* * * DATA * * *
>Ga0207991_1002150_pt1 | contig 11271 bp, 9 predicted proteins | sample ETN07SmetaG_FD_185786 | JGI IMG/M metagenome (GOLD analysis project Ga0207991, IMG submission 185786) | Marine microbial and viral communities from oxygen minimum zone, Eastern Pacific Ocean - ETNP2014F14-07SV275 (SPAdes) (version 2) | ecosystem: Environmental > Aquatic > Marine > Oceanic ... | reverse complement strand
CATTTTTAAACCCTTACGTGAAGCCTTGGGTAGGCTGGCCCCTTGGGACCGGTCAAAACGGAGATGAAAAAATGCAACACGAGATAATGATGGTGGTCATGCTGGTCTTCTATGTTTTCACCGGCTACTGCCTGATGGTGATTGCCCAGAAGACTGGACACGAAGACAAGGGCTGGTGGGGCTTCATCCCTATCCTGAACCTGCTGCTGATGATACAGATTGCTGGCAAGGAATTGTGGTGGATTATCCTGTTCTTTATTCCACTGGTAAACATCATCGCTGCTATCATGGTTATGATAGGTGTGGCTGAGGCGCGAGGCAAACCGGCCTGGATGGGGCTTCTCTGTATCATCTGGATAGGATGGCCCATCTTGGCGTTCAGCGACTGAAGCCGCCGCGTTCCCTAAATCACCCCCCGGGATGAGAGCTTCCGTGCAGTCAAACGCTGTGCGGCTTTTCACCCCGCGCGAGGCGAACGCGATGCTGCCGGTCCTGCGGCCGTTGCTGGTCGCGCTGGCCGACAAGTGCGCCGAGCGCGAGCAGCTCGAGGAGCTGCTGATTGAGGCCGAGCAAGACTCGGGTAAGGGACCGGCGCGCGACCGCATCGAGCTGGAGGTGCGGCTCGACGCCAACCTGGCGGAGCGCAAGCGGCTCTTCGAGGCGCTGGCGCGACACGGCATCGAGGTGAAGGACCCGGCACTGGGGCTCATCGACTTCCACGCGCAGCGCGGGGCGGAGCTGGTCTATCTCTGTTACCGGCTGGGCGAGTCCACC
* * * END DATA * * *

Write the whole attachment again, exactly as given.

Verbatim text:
>Ga0207991_1002150_pt1 | contig 11271 bp, 9 predicted proteins | sample ETN07SmetaG_FD_185786 | JGI IMG/M metagenome (GOLD analysis project Ga0207991, IMG submission 185786) | Marine microbial and viral communities from oxygen minimum zone, Eastern Pacific Ocean - ETNP2014F14-07SV275 (SPAdes) (version 2) | ecosystem: Environmental > Aquatic > Marine > Oceanic ... | reverse complement strand
CATTTTTAAACCCTTACGTGAAGCCTTGGGTAGGCTGGCCCCTTGGGACCGGTCAAAACGGAGATGAAAAAATGCAACACGAGATAATGATGGTGGTCATGCTGGTCTTCTATGTTTTCACCGGCTACTGCCTGATGGTGATTGCCCAGAAGACTGGACACGAAGACAAGGGCTGGTGGGGCTTCATCCCTATCCTGAACCTGCTGCTGATGATACAGATTGCTGGCAAGGAATTGTGGTGGATTATCCTGTTCTTTATTCCACTGGTAAACATCATCGCTGCTATCATGGTTATGATAGGTGTGGCTGAGGCGCGAGGCAAACCGGCCTGGATGGGGCTTCTCTGTATCATCTGGATAGGATGGCCCATCTTGGCGTTCAGCGACTGAAGCCGCCGCGTTCCCTAAATCACCCCCCGGGATGAGAGCTTCCGTGCAGTCAAACGCTGTGCGGCTTTTCACCCCGCGCGAGGCGAACGCGATGCTGCCGGTCCTGCGGCCGTTGCTGGTCGCGCTGGCCGACAAGTGCGCCGAGCGCGAGCAGCTCGAGGAGCTGCTGATTGAGGCCGAGCAAGACTCGGGTAAGGGACCGGCGCGCGACCGCATCGAGCTGGAGGTGCGGCTCGACGCCAACCTGGCGGAGCGCAAGCGGCTCTTCGAGGCGCTGGCGCGACACGGCATCGAGGTGAAGGACCCGGCACTGGGGCTCATCGACTTCCACGCGCAGCGCGGGGCGGAGCTGGTCTATCTCTGTTACCGGCTGGGCGAGTCCACC